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About Stephen Sondheim

Stephen Sondheim proved that musical theatre could adapt to any era. A favourite composer and lyricist of those suspicious of melodrama—and of musicals in general—the native New Yorker brings a revolutionary's spirit to Broadway, and his stylistic daring has left an unmistakable stamp on everyone from Lin-Manuel Miranda to indie-pop maestro Stephin Merritt. Sondheim grew up studying the Great American Songbook masters, learning their seat-filling tricks as a precocious theatre-goer in the '40s, but he was already yearning to push into new political, musical and emotional territory when he made his own debut in the '50s. His lyrics smuggled the social dramas of the day into seemingly escapist entertainment (West Side Story), merging the slang-infused wit of city life with a love of finely wrought poetry. And he has a range like no one else; his shows can be formally audacious (Assassins), emotionally wrenching (Company) or uproariously farcical (A Funny Thing Happened on the Way to the Forum), yet his melodies are both instantly memorable and subtly radical. And his sophisticated modern standards, like "Send in the Clowns”, reach far outside Broadway’s orbit, having been endlessly reinterpreted by rockers, folkies and soul singers. The key to his success? As Sondheim told Miranda when he was workshopping Hamilton: “Variety, variety, variety, Lin. Don’t let up for a second. Surprise us."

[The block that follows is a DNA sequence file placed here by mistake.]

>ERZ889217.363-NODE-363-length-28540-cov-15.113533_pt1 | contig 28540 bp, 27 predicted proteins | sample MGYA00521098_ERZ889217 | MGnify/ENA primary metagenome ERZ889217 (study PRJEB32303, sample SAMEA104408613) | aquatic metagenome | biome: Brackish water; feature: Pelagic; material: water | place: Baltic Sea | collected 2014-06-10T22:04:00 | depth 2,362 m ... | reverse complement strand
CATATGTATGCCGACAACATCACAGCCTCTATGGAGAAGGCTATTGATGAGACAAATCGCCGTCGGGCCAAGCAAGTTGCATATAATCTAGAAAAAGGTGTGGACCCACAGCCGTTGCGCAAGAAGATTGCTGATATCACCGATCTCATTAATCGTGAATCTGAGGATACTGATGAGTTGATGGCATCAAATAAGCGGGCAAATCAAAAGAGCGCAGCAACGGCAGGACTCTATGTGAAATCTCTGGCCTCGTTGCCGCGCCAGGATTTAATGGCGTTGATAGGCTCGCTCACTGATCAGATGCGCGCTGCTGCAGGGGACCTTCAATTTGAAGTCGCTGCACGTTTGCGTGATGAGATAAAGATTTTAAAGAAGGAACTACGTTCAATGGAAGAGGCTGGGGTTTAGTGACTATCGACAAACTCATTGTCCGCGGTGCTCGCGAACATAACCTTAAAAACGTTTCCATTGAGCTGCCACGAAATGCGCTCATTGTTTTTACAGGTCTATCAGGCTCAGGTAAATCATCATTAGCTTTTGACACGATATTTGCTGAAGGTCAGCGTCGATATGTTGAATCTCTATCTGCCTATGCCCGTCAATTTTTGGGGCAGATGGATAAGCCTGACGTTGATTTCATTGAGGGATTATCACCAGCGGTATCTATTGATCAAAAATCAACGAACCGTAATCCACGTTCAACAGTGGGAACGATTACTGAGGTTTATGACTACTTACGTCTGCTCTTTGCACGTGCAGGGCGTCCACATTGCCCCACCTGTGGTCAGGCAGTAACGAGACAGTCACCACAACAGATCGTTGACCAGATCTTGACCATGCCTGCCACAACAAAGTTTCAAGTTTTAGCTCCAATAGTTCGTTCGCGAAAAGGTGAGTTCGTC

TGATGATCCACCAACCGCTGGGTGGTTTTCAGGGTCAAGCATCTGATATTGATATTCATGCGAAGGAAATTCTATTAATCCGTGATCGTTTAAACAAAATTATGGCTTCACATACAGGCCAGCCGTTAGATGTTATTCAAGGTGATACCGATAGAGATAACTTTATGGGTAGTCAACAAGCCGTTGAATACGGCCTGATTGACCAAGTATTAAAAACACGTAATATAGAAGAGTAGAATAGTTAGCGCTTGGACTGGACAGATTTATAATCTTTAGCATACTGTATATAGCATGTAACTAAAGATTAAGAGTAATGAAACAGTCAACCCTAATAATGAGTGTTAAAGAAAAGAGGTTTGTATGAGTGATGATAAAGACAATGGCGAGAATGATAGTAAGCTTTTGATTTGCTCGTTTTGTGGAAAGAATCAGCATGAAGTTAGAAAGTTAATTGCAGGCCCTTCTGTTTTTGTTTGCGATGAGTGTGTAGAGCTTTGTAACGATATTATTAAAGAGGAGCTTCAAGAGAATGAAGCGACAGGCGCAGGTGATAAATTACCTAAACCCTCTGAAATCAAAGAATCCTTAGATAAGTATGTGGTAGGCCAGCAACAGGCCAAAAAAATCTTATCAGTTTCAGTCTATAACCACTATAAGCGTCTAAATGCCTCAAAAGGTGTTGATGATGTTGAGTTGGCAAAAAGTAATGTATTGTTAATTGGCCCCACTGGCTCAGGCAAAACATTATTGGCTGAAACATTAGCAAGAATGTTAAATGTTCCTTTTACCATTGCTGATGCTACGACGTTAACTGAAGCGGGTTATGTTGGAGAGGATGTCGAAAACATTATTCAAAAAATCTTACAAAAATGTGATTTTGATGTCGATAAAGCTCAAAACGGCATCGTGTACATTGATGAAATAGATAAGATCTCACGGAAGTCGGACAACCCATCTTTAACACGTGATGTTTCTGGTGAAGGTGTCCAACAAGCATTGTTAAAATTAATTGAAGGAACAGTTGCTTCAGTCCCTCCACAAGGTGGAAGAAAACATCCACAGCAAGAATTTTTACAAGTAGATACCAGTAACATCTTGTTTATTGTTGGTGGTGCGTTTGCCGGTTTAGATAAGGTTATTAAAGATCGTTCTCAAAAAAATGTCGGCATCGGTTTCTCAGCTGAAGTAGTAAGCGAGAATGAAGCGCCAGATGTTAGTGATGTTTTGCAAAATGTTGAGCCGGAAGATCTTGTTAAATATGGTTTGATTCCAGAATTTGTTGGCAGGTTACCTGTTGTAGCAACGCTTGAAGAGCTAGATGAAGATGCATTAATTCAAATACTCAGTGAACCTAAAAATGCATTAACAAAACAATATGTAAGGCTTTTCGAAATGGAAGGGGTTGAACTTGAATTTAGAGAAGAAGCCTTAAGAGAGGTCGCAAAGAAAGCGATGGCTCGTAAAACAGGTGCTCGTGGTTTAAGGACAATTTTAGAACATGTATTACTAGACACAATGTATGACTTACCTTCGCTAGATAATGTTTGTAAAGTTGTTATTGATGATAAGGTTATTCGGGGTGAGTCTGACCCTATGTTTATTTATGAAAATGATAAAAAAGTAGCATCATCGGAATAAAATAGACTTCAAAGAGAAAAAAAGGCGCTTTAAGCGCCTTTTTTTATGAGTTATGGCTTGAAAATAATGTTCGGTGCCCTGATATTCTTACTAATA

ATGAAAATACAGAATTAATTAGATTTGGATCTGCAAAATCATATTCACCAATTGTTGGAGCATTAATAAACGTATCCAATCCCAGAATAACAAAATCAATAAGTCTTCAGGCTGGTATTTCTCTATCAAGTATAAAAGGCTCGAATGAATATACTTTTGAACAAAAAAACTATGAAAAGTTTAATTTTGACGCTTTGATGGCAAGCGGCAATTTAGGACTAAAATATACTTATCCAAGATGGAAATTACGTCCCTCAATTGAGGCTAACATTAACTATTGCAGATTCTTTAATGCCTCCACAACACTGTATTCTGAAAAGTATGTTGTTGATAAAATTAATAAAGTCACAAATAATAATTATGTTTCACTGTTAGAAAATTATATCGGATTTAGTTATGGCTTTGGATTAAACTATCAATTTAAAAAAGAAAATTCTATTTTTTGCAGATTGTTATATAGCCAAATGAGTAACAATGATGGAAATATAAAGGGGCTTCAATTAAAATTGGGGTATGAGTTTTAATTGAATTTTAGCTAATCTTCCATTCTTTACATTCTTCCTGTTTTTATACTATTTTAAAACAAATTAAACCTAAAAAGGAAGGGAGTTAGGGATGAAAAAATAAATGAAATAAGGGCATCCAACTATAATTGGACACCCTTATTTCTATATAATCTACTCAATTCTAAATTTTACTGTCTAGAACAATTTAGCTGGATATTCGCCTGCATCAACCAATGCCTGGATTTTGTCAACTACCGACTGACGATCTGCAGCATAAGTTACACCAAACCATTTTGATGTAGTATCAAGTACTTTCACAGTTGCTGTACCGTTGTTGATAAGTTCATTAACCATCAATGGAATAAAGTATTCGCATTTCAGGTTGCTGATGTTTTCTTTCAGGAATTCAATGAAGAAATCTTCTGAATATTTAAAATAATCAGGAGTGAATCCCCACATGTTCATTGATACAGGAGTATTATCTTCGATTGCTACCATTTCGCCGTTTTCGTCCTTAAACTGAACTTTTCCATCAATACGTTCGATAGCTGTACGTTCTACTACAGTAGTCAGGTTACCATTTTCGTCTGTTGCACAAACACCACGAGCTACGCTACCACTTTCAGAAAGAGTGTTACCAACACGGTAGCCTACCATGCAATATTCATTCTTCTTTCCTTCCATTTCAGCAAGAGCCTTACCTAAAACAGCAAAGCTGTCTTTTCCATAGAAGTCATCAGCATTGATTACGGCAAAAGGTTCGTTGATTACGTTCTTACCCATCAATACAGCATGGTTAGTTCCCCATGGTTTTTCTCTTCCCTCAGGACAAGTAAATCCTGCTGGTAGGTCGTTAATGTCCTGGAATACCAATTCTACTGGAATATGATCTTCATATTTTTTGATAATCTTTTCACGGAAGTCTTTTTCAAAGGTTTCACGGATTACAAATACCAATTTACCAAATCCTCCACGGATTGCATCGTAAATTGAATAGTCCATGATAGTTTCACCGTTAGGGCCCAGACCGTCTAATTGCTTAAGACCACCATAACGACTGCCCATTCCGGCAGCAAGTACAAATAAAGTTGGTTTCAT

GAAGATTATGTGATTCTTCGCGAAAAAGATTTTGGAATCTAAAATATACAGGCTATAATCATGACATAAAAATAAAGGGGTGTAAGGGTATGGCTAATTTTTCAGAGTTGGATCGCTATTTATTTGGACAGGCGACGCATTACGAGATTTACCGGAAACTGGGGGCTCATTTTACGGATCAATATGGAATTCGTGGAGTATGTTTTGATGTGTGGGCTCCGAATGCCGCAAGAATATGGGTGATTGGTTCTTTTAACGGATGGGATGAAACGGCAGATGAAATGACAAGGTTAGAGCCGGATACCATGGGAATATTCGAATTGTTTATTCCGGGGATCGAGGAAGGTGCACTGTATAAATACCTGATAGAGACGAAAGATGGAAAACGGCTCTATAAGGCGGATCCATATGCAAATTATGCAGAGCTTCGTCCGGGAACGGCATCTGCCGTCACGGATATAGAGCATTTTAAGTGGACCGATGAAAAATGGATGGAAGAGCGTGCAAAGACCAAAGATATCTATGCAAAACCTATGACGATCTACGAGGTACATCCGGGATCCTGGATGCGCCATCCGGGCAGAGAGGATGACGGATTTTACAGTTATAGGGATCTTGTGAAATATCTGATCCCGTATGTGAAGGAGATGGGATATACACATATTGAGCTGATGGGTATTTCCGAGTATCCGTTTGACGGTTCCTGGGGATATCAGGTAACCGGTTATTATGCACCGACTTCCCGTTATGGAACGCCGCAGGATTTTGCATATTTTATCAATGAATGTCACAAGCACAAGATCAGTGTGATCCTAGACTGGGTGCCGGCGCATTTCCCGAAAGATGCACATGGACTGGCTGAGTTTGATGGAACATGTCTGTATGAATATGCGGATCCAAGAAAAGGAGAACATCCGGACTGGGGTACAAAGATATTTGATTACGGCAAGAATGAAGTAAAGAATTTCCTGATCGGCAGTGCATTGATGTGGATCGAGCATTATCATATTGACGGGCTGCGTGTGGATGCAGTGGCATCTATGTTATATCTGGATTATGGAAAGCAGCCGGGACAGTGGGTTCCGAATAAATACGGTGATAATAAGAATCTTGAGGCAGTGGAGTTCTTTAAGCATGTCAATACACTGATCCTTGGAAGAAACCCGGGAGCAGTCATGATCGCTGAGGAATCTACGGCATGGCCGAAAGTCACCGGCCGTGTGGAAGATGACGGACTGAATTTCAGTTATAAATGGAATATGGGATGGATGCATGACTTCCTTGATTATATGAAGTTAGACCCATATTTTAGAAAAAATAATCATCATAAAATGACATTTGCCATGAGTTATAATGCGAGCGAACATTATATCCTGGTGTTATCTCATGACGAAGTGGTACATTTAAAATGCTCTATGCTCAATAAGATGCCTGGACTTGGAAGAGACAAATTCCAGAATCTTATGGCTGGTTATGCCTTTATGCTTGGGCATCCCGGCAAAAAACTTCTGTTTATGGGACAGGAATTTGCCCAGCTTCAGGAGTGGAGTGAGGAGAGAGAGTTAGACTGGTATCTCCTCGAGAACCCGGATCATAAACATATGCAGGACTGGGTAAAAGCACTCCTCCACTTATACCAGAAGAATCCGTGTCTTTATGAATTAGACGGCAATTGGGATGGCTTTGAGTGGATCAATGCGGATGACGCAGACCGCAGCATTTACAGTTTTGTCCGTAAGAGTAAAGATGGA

New York, NY
22 Mar 1930

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